Security forces in South Sudan shut down a prominent independent radio station and briefly detained its news director over its coverage of renewed fighting between government troops and anti-government rebels. It is the latest example of efforts by South Sudanese leaders to close the public space in their troubled nation, and is unacceptable in a democracy.
Juba-based Bakhita Radio, part of a network of community-run radio stations run by the Roman Catholic Church, was ordered off the air August 16 and news editor Ocen David Nicholas briefly taken into custody. A government spokesman said the station will be shuttered until officials meet with managers to discuss its news coverage. The action was taken, the spokesman said, because the station was broadcasting rebel views on the conflict, which began in December and has cost thousands of lives.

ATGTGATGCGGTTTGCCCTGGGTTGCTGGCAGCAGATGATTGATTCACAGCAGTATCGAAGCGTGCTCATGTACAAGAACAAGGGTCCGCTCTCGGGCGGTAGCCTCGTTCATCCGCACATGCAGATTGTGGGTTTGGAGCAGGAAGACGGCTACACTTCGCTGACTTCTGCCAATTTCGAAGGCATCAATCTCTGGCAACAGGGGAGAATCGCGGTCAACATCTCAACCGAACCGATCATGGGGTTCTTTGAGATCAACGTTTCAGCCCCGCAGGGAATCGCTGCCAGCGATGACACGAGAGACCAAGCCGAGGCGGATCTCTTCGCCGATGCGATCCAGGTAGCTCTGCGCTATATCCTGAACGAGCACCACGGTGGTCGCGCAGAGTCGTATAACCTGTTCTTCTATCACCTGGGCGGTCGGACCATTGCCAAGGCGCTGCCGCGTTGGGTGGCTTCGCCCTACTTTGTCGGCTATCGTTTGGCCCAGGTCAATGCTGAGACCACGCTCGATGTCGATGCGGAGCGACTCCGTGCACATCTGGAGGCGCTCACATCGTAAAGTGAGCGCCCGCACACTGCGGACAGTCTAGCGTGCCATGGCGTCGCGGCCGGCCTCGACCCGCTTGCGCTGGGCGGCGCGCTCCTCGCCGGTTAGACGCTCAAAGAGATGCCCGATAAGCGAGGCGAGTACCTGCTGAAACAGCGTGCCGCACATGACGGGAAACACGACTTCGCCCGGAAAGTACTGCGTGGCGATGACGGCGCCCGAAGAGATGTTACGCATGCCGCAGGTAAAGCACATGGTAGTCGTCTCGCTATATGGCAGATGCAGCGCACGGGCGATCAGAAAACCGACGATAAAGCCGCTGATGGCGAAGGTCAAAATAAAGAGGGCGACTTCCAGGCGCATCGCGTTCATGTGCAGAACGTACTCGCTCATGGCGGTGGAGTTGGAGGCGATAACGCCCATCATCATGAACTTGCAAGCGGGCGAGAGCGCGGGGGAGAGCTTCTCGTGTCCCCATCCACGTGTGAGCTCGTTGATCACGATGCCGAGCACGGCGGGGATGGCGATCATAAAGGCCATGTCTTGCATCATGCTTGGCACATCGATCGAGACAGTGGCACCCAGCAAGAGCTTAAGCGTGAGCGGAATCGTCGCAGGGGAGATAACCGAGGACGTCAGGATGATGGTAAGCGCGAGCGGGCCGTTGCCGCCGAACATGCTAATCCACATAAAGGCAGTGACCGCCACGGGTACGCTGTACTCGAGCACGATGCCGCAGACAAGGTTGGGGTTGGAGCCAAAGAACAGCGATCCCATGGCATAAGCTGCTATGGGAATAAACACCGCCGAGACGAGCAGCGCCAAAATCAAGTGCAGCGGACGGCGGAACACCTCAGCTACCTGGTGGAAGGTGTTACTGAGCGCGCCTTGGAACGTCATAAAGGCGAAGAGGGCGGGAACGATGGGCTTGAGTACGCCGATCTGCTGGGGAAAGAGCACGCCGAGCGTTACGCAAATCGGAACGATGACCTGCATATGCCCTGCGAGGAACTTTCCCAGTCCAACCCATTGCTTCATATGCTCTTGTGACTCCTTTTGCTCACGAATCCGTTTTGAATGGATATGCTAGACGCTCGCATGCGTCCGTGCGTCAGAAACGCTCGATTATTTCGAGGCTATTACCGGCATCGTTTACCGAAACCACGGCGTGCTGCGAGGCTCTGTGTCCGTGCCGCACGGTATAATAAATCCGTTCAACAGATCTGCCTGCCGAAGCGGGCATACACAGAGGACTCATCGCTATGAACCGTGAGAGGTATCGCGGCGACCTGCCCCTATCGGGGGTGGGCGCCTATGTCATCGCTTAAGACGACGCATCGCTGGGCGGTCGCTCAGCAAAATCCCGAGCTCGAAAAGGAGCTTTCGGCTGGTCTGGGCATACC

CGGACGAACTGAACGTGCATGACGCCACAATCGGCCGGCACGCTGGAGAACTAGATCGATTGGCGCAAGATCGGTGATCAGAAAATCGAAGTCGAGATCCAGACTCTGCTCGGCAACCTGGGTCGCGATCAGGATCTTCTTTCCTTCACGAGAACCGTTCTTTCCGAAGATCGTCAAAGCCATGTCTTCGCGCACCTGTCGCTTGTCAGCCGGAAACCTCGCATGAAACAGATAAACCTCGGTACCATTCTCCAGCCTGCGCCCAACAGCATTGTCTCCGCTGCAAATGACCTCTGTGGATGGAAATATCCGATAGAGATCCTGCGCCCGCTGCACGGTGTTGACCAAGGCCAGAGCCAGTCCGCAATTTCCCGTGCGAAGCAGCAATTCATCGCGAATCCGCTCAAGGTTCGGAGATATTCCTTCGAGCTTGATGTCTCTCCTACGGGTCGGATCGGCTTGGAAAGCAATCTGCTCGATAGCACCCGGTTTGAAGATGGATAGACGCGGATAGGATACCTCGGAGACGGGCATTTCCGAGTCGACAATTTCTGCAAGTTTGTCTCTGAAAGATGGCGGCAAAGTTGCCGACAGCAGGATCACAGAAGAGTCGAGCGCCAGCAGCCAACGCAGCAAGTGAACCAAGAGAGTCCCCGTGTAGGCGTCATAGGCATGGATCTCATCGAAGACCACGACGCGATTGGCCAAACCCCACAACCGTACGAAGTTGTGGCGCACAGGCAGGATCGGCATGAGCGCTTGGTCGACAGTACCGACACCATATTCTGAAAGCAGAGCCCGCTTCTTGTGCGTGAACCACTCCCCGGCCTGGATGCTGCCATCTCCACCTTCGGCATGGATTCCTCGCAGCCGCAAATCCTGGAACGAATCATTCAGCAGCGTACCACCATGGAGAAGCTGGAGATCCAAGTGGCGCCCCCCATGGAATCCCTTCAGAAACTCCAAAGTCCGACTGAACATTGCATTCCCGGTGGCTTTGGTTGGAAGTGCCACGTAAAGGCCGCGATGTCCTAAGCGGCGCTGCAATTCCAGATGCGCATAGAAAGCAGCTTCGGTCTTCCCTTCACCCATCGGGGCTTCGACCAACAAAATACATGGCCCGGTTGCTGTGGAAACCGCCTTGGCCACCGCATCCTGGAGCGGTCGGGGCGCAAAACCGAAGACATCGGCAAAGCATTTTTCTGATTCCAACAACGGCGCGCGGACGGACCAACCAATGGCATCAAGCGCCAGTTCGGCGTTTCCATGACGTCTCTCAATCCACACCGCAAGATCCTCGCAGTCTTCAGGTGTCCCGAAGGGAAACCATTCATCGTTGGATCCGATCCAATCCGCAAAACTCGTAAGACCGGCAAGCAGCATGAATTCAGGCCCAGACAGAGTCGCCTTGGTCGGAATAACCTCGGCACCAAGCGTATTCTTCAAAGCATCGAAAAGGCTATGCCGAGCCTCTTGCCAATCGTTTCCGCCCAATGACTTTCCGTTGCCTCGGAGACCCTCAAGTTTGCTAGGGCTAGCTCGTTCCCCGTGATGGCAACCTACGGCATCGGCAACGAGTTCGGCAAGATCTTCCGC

The report in question involved skirmishing near the town of Bentiu in Unity State, an incident that broke the latest in a series of cease fires agreed to as the warring factions are supposed to negotiate an end to the fighting and establish a transitional government. The broadcast quoted a government spokesman saying rebel forces struck first, attacking government positions near the town, and a rebel spokesman refuting that, saying government troops provoked the fight. To South Sudanese leaders, such balance – a standard of responsible journalism – apparently is unacceptable.
Several journalists have been detained in similar incidents since the fighting started, creating an atmosphere that human rights groups have described as one of fear and intimidation. The United States is monitoring the situation closely and has made its concerns known about the abridgement of the freedom of expression in South Sudan. We urge the government to fully adhere to its constitutional guarantees and international obligations.